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Bank holding company diversification and production efficiency

Listed author(s):
  • Elyas Elyasiani
  • Yong Wang
Registered author(s):

    Bank Holding Companies (BHCs) have been diversifying their businesses increasingly among banking, securities and insurance activities in the recent decades through establishment of Section 20 subsidiaries in earlier years and through formation of financial holding companies after the Gramm--Leach--Bliley Act (GLBA, 1999). This study examines whether BHC diversification is associated with improvement or detriment in its production efficiency. We apply the Data Envelopment Analysis (DEA) to calculate the Malmquist index of productivity, and the total factor productivity change for a sample of BHCs over the period 1997--2007. Two main results are obtained. First, technical efficiency is negatively associated with activity diversification and the effect is primarily driven by BHCs that did not experience diversification through Section 20 subsidiaries. Second, the degree of change in diversification over time is not associated with total factor productivity change but it is negatively associated with technical efficiency change. This latter relationship is also primarily exhibited for BHCs that did not establish Section 20 subsidiaries. It can be concluded that diversification is, on average, associated with lower production efficiency of BHCs, especially for those BHCs without first-mover advantage obtained through Section 20 subsidiaries. This is consistent with findings on diversification discount in the finance literature.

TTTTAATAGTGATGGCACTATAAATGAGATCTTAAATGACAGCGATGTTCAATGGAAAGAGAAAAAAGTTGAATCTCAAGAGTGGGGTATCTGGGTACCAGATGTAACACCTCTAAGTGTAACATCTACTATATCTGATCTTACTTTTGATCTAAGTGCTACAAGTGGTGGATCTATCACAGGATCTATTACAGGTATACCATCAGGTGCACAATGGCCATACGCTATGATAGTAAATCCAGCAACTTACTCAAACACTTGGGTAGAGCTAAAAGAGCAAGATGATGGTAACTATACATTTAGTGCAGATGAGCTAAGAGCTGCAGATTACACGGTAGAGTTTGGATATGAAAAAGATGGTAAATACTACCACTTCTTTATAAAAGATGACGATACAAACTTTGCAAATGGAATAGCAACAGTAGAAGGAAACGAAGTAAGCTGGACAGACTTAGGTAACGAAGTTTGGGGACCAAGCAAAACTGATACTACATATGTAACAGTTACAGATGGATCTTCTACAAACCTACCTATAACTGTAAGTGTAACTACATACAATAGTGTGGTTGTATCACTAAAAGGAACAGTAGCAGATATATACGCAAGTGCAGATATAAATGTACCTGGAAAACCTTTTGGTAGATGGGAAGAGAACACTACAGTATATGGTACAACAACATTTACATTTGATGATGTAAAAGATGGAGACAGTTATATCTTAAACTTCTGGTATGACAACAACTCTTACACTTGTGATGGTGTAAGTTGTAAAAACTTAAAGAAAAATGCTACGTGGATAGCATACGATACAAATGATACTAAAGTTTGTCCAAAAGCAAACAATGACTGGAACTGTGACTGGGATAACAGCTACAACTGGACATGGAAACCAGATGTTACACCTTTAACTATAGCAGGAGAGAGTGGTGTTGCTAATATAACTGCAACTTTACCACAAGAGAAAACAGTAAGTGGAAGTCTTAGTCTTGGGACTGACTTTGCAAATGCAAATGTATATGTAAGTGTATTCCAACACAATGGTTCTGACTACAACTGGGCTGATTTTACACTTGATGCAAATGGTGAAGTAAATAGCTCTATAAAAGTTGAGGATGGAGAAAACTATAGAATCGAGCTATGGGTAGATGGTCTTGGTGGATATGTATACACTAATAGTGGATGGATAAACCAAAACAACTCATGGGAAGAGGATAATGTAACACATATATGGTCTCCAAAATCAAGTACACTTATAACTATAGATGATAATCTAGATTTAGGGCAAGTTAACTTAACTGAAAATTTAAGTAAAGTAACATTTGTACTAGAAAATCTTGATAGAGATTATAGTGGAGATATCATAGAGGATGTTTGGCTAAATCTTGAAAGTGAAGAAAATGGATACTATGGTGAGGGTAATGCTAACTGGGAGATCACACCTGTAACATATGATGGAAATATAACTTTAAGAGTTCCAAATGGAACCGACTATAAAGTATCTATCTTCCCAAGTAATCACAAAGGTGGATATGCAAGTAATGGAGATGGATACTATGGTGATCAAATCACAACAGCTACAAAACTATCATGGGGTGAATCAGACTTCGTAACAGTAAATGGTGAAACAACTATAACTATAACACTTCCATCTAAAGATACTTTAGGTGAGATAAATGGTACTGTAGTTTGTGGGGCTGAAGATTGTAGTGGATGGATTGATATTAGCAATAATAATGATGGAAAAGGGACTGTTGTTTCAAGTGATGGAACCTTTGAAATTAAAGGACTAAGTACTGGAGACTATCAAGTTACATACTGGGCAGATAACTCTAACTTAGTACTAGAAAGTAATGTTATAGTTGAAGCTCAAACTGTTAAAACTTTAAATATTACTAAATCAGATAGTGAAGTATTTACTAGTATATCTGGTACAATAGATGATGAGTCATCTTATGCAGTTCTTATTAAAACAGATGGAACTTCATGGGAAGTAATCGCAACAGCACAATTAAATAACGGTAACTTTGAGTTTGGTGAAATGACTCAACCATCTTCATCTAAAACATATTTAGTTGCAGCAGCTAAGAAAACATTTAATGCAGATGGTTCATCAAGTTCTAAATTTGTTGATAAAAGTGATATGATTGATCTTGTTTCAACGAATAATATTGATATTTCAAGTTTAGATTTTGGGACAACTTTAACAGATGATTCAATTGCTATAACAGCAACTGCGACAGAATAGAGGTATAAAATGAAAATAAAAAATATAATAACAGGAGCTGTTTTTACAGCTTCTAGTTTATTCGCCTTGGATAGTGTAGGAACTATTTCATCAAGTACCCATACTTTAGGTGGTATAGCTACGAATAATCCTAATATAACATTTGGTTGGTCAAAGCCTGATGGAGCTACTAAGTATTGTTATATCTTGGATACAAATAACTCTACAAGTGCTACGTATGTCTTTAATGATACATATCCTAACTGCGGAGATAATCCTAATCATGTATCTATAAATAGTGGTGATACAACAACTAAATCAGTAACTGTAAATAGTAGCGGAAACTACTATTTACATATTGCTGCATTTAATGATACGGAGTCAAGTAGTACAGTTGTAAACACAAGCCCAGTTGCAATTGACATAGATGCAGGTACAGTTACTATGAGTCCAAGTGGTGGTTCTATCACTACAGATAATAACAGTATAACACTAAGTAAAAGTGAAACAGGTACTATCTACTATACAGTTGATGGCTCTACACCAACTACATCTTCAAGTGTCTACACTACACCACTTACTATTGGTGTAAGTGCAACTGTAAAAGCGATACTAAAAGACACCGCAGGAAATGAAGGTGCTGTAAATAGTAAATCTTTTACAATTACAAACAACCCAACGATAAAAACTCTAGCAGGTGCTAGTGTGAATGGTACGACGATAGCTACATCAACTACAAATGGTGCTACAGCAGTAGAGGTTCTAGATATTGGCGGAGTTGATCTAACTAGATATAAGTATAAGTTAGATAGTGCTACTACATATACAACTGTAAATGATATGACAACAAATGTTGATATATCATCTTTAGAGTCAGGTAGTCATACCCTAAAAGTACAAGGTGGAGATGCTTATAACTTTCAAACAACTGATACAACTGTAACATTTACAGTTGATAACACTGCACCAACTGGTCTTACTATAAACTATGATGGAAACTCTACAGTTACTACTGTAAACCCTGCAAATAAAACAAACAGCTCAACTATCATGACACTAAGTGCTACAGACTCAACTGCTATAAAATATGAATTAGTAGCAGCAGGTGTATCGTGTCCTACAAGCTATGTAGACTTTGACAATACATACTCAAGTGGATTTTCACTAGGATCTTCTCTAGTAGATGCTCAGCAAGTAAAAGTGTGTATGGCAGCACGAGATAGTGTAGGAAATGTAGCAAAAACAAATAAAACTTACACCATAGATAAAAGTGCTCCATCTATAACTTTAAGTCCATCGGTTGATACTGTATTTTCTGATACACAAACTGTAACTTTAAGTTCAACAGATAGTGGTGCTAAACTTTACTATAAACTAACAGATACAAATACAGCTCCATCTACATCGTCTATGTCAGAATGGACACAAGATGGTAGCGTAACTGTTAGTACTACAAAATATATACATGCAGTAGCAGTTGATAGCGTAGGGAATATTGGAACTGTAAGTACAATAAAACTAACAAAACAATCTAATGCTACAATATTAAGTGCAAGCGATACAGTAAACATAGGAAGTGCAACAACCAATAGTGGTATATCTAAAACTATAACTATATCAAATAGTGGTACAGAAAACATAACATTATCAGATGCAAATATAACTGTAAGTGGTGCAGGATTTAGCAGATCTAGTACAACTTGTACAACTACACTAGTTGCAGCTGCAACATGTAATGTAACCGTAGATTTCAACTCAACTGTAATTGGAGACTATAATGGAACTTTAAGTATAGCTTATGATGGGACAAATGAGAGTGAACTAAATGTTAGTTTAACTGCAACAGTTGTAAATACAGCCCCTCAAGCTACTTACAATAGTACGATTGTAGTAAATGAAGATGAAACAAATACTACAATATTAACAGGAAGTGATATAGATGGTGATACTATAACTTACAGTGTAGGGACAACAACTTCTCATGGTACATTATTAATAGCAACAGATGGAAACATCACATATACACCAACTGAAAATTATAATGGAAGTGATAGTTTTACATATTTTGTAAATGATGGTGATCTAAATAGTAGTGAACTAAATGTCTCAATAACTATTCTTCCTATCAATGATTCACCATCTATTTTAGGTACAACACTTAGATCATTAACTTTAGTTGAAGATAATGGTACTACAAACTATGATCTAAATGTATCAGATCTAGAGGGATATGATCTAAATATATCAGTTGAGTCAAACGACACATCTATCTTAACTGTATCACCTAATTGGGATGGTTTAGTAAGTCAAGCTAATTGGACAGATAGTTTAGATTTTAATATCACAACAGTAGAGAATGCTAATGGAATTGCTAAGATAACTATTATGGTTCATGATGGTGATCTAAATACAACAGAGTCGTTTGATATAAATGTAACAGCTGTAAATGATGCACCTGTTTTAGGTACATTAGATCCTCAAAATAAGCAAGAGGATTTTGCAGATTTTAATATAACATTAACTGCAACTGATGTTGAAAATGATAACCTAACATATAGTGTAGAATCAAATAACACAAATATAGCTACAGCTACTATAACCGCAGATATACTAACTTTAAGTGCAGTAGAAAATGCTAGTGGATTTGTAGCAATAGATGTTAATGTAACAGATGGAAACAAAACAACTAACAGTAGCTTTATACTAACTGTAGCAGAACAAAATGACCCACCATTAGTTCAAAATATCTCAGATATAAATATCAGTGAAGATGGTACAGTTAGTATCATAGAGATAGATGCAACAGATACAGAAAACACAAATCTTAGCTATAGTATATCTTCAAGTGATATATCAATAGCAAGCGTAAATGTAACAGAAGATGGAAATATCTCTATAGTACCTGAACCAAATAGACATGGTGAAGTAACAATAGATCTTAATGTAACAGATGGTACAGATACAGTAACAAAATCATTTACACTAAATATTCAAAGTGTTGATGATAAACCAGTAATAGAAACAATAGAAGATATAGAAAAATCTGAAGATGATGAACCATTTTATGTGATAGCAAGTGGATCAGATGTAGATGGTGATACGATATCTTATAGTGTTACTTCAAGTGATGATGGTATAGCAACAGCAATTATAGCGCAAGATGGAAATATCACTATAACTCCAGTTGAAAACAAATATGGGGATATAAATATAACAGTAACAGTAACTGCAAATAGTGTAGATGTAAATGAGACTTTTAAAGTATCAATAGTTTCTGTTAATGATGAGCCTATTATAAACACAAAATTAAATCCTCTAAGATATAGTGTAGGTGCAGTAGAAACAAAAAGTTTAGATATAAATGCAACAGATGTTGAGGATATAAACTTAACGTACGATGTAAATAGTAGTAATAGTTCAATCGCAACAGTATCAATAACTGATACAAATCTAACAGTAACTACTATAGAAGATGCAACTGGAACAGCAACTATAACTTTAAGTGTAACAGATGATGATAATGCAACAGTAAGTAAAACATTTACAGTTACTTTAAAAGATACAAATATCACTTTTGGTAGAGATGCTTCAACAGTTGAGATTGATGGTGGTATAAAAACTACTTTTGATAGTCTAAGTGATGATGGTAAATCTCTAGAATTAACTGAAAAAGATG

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    Article provided by Taylor & Francis Journals in its journal Applied Financial Economics.

    Volume (Year): 22 (2012)
    Issue (Month): 17 (September)
    Pages: 1409-1428

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    Handle: RePEc:taf:apfiec:v:22:y:2012:i:17:p:1409-1428
    DOI: 10.1080/09603107.2012.657351
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